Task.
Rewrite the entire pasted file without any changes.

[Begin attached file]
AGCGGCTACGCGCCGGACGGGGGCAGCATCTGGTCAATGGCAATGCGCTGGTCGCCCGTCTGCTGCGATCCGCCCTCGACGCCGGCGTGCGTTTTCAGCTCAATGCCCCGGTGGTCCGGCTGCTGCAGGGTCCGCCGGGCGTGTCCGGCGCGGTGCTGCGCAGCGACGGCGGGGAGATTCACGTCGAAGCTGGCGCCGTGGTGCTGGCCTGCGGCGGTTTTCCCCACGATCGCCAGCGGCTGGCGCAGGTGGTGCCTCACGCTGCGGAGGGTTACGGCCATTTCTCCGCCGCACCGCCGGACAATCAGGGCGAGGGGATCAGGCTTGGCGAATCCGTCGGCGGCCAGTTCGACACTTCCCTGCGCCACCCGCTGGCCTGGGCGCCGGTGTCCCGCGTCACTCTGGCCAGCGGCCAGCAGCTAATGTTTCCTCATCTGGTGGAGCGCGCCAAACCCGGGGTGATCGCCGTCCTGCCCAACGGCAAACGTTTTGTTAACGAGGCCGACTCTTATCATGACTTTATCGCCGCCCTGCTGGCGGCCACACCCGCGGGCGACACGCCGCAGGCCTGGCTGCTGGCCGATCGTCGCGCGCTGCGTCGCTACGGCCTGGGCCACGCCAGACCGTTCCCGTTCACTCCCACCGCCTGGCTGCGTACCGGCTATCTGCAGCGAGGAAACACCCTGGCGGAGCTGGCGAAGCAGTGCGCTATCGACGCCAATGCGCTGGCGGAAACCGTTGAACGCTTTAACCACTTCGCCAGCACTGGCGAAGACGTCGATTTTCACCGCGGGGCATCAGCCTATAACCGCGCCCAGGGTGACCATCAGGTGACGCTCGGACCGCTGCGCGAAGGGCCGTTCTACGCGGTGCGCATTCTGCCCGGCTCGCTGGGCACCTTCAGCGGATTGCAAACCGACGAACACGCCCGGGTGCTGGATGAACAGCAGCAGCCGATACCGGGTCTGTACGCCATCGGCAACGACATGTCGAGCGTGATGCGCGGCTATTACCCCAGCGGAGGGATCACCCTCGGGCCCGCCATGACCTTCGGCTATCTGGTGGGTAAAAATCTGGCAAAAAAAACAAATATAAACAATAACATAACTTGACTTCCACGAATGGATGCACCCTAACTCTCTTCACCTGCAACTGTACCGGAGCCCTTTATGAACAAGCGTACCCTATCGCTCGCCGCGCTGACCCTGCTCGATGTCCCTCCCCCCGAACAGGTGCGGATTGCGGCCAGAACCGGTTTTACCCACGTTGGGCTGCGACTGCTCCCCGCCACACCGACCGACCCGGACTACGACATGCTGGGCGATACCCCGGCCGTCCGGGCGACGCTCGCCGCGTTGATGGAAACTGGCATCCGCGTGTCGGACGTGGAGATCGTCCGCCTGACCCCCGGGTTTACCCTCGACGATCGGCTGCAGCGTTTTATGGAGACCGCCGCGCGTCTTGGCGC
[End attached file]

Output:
AGCGGCTACGCGCCGGACGGGGGCAGCATCTGGTCAATGGCAATGCGCTGGTCGCCCGTCTGCTGCGATCCGCCCTCGACGCCGGCGTGCGTTTTCAGCTCAATGCCCCGGTGGTCCGGCTGCTGCAGGGTCCGCCGGGCGTGTCCGGCGCGGTGCTGCGCAGCGACGGCGGGGAGATTCACGTCGAAGCTGGCGCCGTGGTGCTGGCCTGCGGCGGTTTTCCCCACGATCGCCAGCGGCTGGCGCAGGTGGTGCCTCACGCTGCGGAGGGTTACGGCCATTTCTCCGCCGCACCGCCGGACAATCAGGGCGAGGGGATCAGGCTTGGCGAATCCGTCGGCGGCCAGTTCGACACTTCCCTGCGCCACCCGCTGGCCTGGGCGCCGGTGTCCCGCGTCACTCTGGCCAGCGGCCAGCAGCTAATGTTTCCTCATCTGGTGGAGCGCGCCAAACCCGGGGTGATCGCCGTCCTGCCCAACGGCAAACGTTTTGTTAACGAGGCCGACTCTTATCATGACTTTATCGCCGCCCTGCTGGCGGCCACACCCGCGGGCGACACGCCGCAGGCCTGGCTGCTGGCCGATCGTCGCGCGCTGCGTCGCTACGGCCTGGGCCACGCCAGACCGTTCCCGTTCACTCCCACCGCCTGGCTGCGTACCGGCTATCTGCAGCGAGGAAACACCCTGGCGGAGCTGGCGAAGCAGTGCGCTATCGACGCCAATGCGCTGGCGGAAACCGTTGAACGCTTTAACCACTTCGCCAGCACTGGCGAAGACGTCGATTTTCACCGCGGGGCATCAGCCTATAACCGCGCCCAGGGTGACCATCAGGTGACGCTCGGACCGCTGCGCGAAGGGCCGTTCTACGCGGTGCGCATTCTGCCCGGCTCGCTGGGCACCTTCAGCGGATTGCAAACCGACGAACACGCCCGGGTGCTGGATGAACAGCAGCAGCCGATACCGGGTCTGTACGCCATCGGCAACGACATGTCGAGCGTGATGCGCGGCTATTACCCCAGCGGAGGGATCACCCTCGGGCCCGCCATGACCTTCGGCTATCTGGTGGGTAAAAATCTGGCAAAAAAAACAAATATAAACAATAACATAACTTGACTTCCACGAATGGATGCACCCTAACTCTCTTCACCTGCAACTGTACCGGAGCCCTTTATGAACAAGCGTACCCTATCGCTCGCCGCGCTGACCCTGCTCGATGTCCCTCCCCCCGAACAGGTGCGGATTGCGGCCAGAACCGGTTTTACCCACGTTGGGCTGCGACTGCTCCCCGCCACACCGACCGACCCGGACTACGACATGCTGGGCGATACCCCGGCCGTCCGGGCGACGCTCGCCGCGTTGATGGAAACTGGCATCCGCGTGTCGGACGTGGAGATCGTCCGCCTGACCCCCGGGTTTACCCTCGACGATCGGCTGCAGCGTTTTATGGAGACCGCCGCGCGTCTTGGCGC